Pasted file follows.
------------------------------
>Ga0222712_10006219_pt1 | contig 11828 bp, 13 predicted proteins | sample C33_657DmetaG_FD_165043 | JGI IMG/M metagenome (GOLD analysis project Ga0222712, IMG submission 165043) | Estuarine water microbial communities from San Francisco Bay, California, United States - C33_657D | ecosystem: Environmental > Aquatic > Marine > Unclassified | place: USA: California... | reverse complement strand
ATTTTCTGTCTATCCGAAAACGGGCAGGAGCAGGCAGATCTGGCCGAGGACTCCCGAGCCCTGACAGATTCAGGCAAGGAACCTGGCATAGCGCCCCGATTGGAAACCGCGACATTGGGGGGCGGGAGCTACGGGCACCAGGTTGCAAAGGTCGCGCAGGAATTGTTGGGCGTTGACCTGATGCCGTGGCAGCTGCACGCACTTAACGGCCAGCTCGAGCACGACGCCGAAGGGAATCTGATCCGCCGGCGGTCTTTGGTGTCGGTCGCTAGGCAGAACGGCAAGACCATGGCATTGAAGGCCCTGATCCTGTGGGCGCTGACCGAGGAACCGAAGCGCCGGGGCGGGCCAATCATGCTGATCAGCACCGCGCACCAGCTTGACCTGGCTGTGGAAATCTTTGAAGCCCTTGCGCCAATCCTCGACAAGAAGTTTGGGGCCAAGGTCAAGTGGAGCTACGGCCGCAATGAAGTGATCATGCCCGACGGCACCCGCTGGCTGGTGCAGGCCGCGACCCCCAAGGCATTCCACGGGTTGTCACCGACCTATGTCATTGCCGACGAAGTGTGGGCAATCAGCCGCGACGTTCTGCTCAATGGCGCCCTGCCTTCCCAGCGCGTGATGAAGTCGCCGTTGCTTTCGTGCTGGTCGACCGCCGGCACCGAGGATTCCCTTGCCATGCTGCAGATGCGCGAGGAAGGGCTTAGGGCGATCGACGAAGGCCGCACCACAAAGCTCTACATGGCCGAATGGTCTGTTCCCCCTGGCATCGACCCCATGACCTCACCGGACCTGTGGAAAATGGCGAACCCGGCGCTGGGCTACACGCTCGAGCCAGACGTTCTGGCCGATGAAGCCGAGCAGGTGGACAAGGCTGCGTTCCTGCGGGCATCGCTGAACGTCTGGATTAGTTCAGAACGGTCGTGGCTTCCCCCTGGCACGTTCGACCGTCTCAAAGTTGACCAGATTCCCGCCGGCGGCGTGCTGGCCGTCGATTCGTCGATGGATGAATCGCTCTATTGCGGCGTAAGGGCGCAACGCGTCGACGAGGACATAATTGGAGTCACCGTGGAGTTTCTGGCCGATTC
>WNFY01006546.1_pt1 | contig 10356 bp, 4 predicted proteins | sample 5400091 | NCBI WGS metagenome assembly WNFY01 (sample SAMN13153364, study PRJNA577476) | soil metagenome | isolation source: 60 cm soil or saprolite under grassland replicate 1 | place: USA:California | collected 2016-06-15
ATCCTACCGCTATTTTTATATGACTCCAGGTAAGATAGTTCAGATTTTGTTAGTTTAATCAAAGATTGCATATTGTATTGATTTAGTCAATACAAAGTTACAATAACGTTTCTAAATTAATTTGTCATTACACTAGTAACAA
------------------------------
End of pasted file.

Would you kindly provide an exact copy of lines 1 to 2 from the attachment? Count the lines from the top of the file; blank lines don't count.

>Ga0222712_10006219_pt1 | contig 11828 bp, 13 predicted proteins | sample C33_657DmetaG_FD_165043 | JGI IMG/M metagenome (GOLD analysis project Ga0222712, IMG submission 165043) | Estuarine water microbial communities from San Francisco Bay, California, United States - C33_657D | ecosystem: Environmental > Aquatic > Marine > Unclassified | place: USA: California... | reverse complement strand
ATTTTCTGTCTATCCGAAAACGGGCAGGAGCAGGCAGATCTGGCCGAGGACTCCCGAGCCCTGACAGATTCAGGCAAGGAACCTGGCATAGCGCCCCGATTGGAAACCGCGACATTGGGGGGCGGGAGCTACGGGCACCAGGTTGCAAAGGTCGCGCAGGAATTGTTGGGCGTTGACCTGATGCCGTGGCAGCTGCACGCACTTAACGGCCAGCTCGAGCACGACGCCGAAGGGAATCTGATCCGCCGGCGGTCTTTGGTGTCGGTCGCTAGGCAGAACGGCAAGACCATGGCATTGAAGGCCCTGATCCTGTGGGCGCTGACCGAGGAACCGAAGCGCCGGGGCGGGCCAATCATGCTGATCAGCACCGCGCACCAGCTTGACCTGGCTGTGGAAATCTTTGAAGCCCTTGCGCCAATCCTCGACAAGAAGTTTGGGGCCAAGGTCAAGTGGAGCTACGGCCGCAATGAAGTGATCATGCCCGACGGCACCCGCTGGCTGGTGCAGGCCGCGACCCCCAAGGCATTCCACGGGTTGTCACCGACCTATGTCATTGCCGACGAAGTGTGGGCAATCAGCCGCGACGTTCTGCTCAATGGCGCCCTGCCTTCCCAGCGCGTGATGAAGTCGCCGTTGCTTTCGTGCTGGTCGACCGCCGGCACCGAGGATTCCCTTGCCATGCTGCAGATGCGCGAGGAAGGGCTTAGGGCGATCGACGAAGGCCGCACCACAAAGCTCTACATGGCCGAATGGTCTGTTCCCCCTGGCATCGACCCCATGACCTCACCGGACCTGTGGAAAATGGCGAACCCGGCGCTGGGCTACACGCTCGAGCCAGACGTTCTGGCCGATGAAGCCGAGCAGGTGGACAAGGCTGCGTTCCTGCGGGCATCGCTGAACGTCTGGATTAGTTCAGAACGGTCGTGGCTTCCCCCTGGCACGTTCGACCGTCTCAAAGTTGACCAGATTCCCGCCGGCGGCGTGCTGGCCGTCGATTCGTCGATGGATGAATCGCTCTATTGCGGCGTAAGGGCGCAACGCGTCGACGAGGACATAATTGGAGTCACCGTGGAGTTTCTGGCCGATTC